Hong Kong stocks close higher as insurers gain, but weak US retail sales figures limit market’s rise
Insurance firms seen benefiting from clearer framework after Beijing merges financial regulators, while analysts expect strong earnings from top two firms
Hong Kong stocks closed higher on Thursday, with mainland Chinese insurance firms in the lead on hopes that a shake-up by Beijing of the regulatory environment will benefit the sector and ahead of earnings reports by the two top firms.
The Hang Seng Index rose 0.34 per cent, or 106.09 points, to close at 31,541.10, recovering some of its 1 per cent drop in early trading. The Hang Seng China Enterprises Index, or the H-share measure, added 0.28 per cent to close at 12,719.84.
The 15 insurance companies listed in Hong Kong rose on average 1.4 per cent, the best among all industry sectors. Ping An Insurance Group jumped 3.4 per cent per cent to HK$88.95, CPIC rose 3 per cent to close at HK$40 while China Taiping advanced 1.5 per cent to HK$30.55. China Life gained 0.43 per cent to HK$23.35.
“The merger between the banking and insurance regulators would bring a better regulation across the insurance industry, which would benefit particularly the big players such as Ping An Insurance and China Life. The top two mainland insurers will announce results next week, which are expected to be good. This also driven their share price up,” said Louis Tse Ming-kwong, a managing director of VC Wealth Management.
As part of a major revamp of the central government announced earlier this week, the China Insurance Regulatory Commission (CIRC) and China Banking Regulatory Commission (CBRC) will be merged into a single entity.
China Life and Ping An will report full-year results next week.
Also adding to insurers’ gains was Prudential, which rose 5.3 per cent to close at HK$210.60 after it announced on Wednesday that it planned to spin off its business in Britain and Europe from its international operations, a move aimed at better focusing on faster growing markets such as Asia and the United States.
Elsewhere, property developer Country Garden rose 3.9 per cent to close at HK$15.82, the biggest gainer on the Hang Seng Index, pork company WH Group added 2.9 per cent to HK$9.57 and Sunny Optical Technology Group climbed 2.5 per cent to HK$145.80.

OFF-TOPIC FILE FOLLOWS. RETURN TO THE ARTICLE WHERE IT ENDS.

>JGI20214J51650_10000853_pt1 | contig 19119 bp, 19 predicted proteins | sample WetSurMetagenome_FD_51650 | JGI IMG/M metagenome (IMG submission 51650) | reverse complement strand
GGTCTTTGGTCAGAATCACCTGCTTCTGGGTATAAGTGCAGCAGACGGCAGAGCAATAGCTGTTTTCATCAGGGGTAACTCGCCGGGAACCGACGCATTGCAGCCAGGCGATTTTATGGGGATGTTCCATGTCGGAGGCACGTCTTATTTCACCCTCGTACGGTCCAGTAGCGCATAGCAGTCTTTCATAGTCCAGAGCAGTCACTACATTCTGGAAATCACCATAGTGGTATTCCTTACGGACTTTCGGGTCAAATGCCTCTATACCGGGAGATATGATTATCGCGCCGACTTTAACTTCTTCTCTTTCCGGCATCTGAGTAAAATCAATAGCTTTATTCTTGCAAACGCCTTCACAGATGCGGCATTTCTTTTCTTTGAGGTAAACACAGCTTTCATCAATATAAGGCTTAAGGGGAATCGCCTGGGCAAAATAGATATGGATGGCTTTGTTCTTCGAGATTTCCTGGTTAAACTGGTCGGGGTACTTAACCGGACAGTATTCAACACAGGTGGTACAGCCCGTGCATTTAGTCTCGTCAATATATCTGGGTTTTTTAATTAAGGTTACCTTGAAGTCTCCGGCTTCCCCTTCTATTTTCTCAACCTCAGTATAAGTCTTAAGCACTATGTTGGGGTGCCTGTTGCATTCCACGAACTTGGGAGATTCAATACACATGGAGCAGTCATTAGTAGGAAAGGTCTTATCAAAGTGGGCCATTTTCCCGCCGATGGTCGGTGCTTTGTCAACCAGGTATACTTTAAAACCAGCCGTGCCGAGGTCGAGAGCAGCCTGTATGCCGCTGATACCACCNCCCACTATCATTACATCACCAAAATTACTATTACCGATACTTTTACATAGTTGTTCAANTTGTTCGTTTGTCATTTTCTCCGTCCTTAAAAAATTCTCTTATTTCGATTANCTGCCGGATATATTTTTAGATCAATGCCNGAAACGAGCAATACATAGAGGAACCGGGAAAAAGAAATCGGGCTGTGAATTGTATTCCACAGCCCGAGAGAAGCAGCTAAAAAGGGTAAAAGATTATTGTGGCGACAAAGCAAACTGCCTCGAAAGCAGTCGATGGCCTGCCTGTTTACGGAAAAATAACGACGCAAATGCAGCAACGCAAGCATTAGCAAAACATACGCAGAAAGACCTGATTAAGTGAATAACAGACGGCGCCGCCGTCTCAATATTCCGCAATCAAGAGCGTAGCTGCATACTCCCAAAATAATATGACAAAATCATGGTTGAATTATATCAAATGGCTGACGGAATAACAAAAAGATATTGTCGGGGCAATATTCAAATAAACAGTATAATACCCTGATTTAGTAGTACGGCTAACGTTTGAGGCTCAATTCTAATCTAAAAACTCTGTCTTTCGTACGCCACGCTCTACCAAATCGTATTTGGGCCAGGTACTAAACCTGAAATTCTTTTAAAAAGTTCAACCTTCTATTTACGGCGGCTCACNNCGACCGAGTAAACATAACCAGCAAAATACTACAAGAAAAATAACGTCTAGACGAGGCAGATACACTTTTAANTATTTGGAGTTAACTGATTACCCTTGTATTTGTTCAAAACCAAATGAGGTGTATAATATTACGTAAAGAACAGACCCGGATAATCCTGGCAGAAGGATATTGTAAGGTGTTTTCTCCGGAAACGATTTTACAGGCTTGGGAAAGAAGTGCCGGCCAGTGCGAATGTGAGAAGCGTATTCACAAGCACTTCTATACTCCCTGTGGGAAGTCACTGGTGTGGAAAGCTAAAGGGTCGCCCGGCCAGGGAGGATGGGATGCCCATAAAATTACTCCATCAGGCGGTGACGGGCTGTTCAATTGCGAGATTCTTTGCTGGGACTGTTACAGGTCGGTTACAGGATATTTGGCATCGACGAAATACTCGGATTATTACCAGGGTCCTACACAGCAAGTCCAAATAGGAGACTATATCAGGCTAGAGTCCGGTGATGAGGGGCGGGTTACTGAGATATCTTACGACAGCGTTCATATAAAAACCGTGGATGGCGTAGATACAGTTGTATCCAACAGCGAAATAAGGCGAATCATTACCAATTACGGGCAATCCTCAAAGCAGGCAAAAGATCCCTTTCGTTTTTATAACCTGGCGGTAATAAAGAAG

Cathay Pacific Airways surged 4.6 per cent to close at HK$14.42, as UBS Group and JPMorgan Chase lifted their ratings on the stock after the Hong Kong carrier unexpectedly reported a second-half profit for 2017.
China Mengniu Dairy was the worst performer, slumping 3.8 per cent to HK$25 after Goldman Sachs cut its recommendation on the stock to neutral from buy.
Telecoms firm China Unicom Hong Kong slipped 0.9 per cent to HK$9.54, declining for a third consecutive session. After the close on Thursday it reported full-year earnings rose 192 per cent to 1.83 billion yuan (US$289.7 million).
Overall market gains were held in check by concern over the sustainability of growth in US economy after data showed a drop in retail spending.
“February’s dreary US retail sales delivered more disappointment to the markets,” said Stephen Innes, Singapore-based head of trading for Asia-Pacific at Oanda. “Risk-off continues to seep through markets as traders scramble to revise both inflation and US growth forecasts in the wake of tepid CPI and PPI prints.”
Investors are also cautious ahead of a decision on US interest rates at the Federal Reserve’s meeting next week. Forecasts compiled by Bloomberg suggested there was now an 84 per cent probability the Fed would raise the benchmark borrowing rate by a quarter of a percentage point at the meeting.
In mainland China, the Shanghai Composite Index edged down 0.01 per cent to close at 3,291.11, while the CSI 300 Index, which tracks larger companies listed in Shanghai and Shenzhen, gained 0.56 per cent to close at 4,096.16.
The Shenzhen Component Index rose 0.22 per cent to close at 11,163.65 and the ChiNext gauge of smaller companies closed 0.4 per cent higher at 1,848.72, reversing a drop of 0.8 per cent in early trade and a 1.7 per cent decline on Wednesday.
Chinese liquor distillers were among gainers, with Kweichow Moutai gaining 2.7 per cent to 746.47 yuan and Wuliangye Yibin adding 3.2 per cent to 78 yuan.